I really do hope that you are inspired to read it, and would be great full if you were to share it with others.
    God bless


  2. Im not sure if ive said this but think Beyonce and her dancers statements via the artsitic medium they comminucate in were brilliant. I believe all artist have an obligation to enact positive change. especial artist who belong to oppressed religious ethnic or racial groups. Its our job wether we accept the task or not. We all can do our small or large part. We listen to “Im Black and Im Proud” by James Brown and its seems tame today but when he dropped it in 1968 he had far more white folk turning red than Mrs. Queen Bey does now. We as a people need a cultural revolution and our cultural icons ,ust be on the front line pushing this. I address it in part here in the begginings of my #hiphopmanifestio . i also give my take on Queen Bey’s dancers support of the #Justice4MarioWoods movement which Im a part of and the significance of her social stance
    I also agree we need not deride one anthers attempts to represent our culture…our Blackness as long as its done in a respectful manner and Beyonce’s performance was powerful and so is the imagery in her video. We must rally around her because the enemy is doing enough to tear down this sisters attempt to lift us up


    1. Certainly, the mainstream media is trying to tear her down, and, no, she doesn’t deserve to be attacked. She has the right to make whatever statements she wants to make with her art. You’re absolutely right.

      Liked by 1 person

  3. Great article. You’re absolutely right. There is no one right way to be black and we shouldn’t be policing each other’s representations.

    Unfortunately, when there isn’t enough of a diverse representation, we’re prone to be defensive about presenting the right collective image when we get to present any image at all.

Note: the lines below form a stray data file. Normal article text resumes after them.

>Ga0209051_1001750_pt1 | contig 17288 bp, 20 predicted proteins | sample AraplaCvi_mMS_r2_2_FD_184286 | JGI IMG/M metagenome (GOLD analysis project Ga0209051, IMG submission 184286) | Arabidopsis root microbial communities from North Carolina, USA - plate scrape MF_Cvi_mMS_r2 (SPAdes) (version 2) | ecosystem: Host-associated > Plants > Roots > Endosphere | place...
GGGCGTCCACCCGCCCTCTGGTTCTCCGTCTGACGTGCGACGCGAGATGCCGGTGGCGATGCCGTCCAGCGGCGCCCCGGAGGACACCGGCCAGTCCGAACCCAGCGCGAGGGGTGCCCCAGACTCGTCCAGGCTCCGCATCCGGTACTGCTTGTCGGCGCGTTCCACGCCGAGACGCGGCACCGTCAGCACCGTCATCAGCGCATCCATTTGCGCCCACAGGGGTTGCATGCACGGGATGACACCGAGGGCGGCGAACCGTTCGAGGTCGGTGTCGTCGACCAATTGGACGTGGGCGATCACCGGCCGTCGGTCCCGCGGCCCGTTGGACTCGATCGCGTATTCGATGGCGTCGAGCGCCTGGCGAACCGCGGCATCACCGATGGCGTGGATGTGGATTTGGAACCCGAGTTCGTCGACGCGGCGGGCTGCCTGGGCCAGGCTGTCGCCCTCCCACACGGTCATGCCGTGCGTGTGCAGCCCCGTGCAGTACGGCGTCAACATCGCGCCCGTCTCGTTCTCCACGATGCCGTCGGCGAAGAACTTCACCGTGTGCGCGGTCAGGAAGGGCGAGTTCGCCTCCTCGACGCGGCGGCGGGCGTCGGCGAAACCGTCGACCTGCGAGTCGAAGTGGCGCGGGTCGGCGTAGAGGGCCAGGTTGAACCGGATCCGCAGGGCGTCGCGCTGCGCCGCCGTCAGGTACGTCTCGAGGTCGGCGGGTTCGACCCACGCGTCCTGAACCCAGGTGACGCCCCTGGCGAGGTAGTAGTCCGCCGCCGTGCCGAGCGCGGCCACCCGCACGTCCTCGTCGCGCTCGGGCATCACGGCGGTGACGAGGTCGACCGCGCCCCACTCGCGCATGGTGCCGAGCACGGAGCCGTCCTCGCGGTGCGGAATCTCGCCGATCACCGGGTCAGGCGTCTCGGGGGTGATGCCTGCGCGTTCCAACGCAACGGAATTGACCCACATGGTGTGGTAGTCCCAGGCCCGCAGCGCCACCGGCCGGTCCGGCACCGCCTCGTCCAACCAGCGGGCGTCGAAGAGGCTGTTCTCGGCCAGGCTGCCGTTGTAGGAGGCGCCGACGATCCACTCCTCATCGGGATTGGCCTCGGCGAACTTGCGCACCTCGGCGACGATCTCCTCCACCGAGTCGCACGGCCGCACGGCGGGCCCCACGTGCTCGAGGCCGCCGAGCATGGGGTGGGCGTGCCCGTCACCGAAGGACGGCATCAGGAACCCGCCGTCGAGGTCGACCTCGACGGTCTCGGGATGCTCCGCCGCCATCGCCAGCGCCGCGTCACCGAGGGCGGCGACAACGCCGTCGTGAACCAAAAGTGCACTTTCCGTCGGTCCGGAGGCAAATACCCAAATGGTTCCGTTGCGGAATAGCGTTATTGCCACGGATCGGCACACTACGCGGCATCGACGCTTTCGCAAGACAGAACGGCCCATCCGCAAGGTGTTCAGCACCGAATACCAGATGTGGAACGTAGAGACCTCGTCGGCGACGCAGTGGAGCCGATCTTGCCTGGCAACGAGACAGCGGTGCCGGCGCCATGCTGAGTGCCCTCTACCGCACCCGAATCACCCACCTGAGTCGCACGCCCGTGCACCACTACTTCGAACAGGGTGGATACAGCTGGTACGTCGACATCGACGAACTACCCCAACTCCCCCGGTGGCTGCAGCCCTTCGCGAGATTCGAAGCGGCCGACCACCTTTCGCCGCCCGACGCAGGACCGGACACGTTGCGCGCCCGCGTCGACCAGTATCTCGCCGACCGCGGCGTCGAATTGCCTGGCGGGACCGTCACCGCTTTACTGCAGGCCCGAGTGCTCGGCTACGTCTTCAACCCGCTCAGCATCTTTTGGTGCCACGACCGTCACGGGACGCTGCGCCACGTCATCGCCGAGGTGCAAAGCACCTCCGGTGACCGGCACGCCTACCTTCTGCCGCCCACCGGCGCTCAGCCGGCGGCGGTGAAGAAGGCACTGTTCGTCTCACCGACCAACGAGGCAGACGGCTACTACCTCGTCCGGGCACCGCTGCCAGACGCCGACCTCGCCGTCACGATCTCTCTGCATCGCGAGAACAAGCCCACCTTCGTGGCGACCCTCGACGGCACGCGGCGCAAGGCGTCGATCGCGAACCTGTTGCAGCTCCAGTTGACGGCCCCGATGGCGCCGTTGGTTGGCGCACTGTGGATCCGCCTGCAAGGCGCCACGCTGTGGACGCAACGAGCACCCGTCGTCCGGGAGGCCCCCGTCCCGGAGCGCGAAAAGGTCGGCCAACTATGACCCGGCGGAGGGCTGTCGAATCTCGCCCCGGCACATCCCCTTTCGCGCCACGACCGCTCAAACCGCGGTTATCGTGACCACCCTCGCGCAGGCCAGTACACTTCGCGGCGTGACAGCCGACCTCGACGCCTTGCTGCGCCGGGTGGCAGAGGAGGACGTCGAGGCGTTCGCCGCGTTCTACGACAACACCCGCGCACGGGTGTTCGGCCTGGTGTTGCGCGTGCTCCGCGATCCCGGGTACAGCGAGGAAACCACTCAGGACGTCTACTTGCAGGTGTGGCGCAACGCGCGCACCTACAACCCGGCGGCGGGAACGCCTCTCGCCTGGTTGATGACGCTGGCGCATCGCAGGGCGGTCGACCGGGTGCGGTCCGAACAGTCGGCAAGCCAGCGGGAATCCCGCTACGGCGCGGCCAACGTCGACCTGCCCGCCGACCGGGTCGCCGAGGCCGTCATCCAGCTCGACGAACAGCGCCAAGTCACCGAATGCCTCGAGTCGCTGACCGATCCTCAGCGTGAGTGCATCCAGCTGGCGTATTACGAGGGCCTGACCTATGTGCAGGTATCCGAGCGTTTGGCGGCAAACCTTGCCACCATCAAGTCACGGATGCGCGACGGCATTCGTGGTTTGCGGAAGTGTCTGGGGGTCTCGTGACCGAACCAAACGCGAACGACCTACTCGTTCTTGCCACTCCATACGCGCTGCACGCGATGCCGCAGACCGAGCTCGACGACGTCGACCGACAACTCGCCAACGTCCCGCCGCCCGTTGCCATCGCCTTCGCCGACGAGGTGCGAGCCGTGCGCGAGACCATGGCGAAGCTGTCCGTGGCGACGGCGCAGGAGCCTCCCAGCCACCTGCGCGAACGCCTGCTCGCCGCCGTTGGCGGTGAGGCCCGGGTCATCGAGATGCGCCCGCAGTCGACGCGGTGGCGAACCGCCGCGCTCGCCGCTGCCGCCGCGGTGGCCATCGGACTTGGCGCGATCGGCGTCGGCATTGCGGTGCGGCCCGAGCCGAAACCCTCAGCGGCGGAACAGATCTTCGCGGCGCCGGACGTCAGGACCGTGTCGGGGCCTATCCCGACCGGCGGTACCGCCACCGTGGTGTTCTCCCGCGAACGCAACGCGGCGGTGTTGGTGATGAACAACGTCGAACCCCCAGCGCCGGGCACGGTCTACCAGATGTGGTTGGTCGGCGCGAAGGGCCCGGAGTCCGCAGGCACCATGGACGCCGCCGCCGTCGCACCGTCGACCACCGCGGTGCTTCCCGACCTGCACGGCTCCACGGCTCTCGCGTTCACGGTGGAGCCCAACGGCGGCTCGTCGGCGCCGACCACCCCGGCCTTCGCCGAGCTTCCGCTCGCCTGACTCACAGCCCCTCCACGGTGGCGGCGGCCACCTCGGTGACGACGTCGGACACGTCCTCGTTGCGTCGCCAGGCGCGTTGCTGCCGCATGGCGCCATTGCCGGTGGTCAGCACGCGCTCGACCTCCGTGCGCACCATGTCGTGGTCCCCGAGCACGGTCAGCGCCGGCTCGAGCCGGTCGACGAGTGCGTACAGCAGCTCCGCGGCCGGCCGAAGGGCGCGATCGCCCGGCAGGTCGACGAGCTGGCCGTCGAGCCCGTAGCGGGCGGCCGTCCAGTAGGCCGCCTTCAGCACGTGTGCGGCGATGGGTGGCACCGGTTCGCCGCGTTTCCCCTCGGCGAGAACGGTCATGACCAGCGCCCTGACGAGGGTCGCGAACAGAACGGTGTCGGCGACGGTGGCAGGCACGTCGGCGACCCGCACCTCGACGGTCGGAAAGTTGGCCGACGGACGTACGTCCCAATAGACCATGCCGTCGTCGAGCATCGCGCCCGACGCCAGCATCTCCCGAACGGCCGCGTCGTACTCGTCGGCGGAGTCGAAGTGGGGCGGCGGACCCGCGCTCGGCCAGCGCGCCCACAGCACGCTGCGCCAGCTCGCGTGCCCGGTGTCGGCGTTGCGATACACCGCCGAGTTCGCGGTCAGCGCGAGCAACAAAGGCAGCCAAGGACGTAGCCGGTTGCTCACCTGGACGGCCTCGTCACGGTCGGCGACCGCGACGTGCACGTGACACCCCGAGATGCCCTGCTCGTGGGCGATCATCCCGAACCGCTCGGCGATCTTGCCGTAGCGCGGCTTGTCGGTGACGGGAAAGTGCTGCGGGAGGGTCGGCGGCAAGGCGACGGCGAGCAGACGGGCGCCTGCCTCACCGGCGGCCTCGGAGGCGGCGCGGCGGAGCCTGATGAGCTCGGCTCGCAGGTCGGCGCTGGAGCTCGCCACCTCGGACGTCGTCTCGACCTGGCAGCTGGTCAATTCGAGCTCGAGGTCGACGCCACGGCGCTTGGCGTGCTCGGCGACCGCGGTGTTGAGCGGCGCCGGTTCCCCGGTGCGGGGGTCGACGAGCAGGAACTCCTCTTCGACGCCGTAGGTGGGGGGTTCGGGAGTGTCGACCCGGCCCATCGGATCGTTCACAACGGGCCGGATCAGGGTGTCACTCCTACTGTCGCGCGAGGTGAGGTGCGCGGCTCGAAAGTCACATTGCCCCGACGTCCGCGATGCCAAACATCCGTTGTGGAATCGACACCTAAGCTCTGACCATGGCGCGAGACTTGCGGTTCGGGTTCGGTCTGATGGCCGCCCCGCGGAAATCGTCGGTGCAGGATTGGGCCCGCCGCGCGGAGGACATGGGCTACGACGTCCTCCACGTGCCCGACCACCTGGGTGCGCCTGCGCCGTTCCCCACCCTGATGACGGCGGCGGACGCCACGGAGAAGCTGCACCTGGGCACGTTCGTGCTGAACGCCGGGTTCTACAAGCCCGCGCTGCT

As an example, my Taiwanese bf feels forced to support Fresh Off the Boat even though he feels like they Panda Expressed his childhood. It’s not like there are a whole lot of options on TV.

    But you’re absolutely right that we’ve got to stop policing each other. We’ve got to let each other represent our blackness as authentically as we each feel able.


    1. Yeah–I understand the fear that negative imagery will translate into negative perceptions and negative treatment, but I try really hard to resist the concept of a collective image. Like you said, the black race is not a monolith. So no one image can nor should represent “us.” Rather than fighting amongst each other, then, about the “right” way to represent “us,” I think we need to fight the powers that be to create more opportunities to represent ourselves and see ourselves represented in the media and entertainment. So then no one image receives the amount of pressure that we put on Beyoncé in the case of “Formation.” If that makes any sense.

      Thanks for reading and commenting.

      Liked by 1 person

    1. You can judge singers based on whatever you like. You can also oversimplify the meaning of what I wrote to make it seem ridiculous or write sarcastic comments about it, too. Whatever you need to do. But it doesn’t negate the fact that the ideas that I touched on are important to some people. If they aren’t to you, then read someone else’s blog.